Murray McClean

Timna that was extremely small and we were between rock and a half place we have a invest a lot of money in that facility or walk away from it. So we’ve basically decided to sell it. So no, I mean that was only one little recycling facility we had in Australia and that was it, I mean the rest of their operations in Australia are doing very, very well particularly our service centers are now trading business. So that was a small one-off.

Timna Tanners – UBS

Okay and no other divestitures that you would contemplate or non-core items that you’re looking at, at this time?

Bill Larson

As the company overall, no its fair to say we’re always looking and we’re always looking at underperforming units and how you make them better and how long likely to be in the current market environment than, yes I mean we constantly look but we have nothing on the short-term horizon.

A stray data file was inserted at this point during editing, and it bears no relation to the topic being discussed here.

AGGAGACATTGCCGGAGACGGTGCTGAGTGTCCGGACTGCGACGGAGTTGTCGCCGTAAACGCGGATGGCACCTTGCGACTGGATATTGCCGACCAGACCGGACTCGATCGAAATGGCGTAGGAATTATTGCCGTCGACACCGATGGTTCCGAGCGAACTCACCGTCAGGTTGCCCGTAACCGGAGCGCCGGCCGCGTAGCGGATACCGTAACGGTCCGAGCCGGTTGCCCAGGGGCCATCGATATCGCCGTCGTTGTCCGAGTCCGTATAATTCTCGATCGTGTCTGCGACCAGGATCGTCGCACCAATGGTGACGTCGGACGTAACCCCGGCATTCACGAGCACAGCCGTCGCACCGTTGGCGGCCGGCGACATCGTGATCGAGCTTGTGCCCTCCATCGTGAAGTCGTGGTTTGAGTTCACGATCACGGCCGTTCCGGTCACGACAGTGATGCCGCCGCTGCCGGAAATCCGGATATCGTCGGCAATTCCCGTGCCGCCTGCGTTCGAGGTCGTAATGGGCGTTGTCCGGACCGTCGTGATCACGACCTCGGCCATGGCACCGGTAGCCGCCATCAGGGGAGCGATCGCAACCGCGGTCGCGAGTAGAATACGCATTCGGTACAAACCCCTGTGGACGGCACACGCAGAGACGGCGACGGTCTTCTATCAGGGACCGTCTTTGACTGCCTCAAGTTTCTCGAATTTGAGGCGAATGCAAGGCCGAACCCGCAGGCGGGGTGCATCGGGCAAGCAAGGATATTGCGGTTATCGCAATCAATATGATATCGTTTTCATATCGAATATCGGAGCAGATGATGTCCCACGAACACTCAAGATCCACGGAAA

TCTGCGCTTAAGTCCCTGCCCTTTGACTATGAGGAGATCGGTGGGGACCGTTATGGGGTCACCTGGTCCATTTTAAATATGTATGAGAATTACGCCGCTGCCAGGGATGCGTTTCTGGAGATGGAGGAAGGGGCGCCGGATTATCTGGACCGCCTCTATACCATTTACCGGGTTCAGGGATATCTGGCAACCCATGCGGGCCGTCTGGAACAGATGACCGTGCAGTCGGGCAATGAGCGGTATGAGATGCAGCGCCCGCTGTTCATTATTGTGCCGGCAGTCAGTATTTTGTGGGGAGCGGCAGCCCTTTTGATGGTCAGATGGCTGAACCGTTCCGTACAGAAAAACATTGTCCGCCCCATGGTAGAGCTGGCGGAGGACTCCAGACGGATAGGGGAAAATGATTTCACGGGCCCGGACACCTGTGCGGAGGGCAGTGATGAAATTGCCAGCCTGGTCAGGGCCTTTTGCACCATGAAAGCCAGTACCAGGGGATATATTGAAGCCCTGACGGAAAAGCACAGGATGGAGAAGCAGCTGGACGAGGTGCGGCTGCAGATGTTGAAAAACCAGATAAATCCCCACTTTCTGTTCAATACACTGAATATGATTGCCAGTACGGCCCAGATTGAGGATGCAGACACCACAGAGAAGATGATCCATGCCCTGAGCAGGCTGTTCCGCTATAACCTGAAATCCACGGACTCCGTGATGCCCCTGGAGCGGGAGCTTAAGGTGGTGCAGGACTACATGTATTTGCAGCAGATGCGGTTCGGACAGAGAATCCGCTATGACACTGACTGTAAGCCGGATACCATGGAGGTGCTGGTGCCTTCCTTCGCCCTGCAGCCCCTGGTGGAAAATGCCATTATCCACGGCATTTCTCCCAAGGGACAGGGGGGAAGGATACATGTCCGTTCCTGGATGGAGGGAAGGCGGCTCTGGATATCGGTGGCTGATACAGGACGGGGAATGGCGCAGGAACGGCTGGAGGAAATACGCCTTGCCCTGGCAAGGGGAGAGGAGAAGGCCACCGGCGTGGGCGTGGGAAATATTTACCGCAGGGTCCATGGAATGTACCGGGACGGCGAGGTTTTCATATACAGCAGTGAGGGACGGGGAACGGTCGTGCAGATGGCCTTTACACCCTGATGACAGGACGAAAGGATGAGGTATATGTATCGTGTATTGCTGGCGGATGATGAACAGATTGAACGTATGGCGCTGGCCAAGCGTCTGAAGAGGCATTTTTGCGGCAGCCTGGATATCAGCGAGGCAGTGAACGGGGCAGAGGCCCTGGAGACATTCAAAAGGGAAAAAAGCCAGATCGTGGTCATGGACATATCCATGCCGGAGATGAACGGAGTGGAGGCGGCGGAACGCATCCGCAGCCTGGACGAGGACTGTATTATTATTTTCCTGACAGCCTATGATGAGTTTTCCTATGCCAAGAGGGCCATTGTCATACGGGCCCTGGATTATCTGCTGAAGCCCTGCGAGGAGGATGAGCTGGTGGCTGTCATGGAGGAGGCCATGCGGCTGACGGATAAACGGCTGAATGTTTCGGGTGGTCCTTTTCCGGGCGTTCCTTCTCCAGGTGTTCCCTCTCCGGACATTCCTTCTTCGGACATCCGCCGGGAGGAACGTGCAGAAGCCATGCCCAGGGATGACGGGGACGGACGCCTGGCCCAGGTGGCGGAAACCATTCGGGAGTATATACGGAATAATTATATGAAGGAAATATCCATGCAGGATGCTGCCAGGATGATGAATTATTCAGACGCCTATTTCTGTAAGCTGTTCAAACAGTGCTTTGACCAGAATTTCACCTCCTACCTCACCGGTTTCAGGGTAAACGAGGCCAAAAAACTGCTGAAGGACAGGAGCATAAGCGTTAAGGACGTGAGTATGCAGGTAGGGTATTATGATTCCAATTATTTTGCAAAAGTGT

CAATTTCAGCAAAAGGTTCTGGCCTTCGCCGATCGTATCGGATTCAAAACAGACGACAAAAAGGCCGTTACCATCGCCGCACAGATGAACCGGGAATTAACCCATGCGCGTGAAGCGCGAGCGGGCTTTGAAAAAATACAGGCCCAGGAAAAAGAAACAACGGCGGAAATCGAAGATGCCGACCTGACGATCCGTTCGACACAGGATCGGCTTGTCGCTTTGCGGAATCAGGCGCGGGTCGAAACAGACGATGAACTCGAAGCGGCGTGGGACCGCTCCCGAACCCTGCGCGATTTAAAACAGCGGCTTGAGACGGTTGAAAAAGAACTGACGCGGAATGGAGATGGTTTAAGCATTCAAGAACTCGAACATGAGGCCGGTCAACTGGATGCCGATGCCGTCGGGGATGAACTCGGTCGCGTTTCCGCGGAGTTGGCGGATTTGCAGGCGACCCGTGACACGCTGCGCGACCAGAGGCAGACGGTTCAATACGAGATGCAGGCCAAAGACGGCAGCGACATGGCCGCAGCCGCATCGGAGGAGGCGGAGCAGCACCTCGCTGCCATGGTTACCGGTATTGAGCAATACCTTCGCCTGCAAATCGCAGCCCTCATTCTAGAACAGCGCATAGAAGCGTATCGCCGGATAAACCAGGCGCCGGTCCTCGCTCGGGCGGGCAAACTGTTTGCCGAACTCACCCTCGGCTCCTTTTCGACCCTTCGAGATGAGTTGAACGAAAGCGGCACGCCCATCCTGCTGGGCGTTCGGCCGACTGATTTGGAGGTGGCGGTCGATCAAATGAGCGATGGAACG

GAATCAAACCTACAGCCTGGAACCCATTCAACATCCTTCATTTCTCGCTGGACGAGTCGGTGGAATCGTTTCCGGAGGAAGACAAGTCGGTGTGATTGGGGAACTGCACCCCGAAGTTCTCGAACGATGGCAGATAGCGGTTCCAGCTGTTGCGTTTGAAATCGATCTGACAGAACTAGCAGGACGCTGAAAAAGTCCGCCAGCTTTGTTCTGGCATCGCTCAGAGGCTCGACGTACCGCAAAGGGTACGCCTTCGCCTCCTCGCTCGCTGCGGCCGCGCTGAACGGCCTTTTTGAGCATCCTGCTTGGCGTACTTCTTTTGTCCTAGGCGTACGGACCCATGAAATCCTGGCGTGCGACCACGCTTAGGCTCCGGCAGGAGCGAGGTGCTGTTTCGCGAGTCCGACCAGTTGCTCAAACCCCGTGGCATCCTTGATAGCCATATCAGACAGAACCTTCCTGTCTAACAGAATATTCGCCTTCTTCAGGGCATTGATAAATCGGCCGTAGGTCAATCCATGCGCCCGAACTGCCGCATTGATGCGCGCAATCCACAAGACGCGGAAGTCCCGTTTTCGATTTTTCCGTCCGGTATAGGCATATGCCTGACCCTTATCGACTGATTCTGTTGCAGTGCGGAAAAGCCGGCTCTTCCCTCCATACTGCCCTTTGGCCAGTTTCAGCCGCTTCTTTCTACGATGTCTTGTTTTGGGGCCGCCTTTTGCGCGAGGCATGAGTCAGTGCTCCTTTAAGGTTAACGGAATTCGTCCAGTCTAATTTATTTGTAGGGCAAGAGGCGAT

Timna Tanners – UBS

Okay, thanks again.

Operator

This concludes today’s question and answer session. At this time I would like to turn the conference call back over to Mr. McClean for any final remarks.

Murray McClean

I just like to thank everyone for your attendance today and I just want to comment that Joe, Bill and I will be on investor visits next week and we’ll be happy to answer further questions during our visit. So thank you very much.

Operator

This concludes today’s conference call. We thank you for attending. You may now disconnect your telephone lines.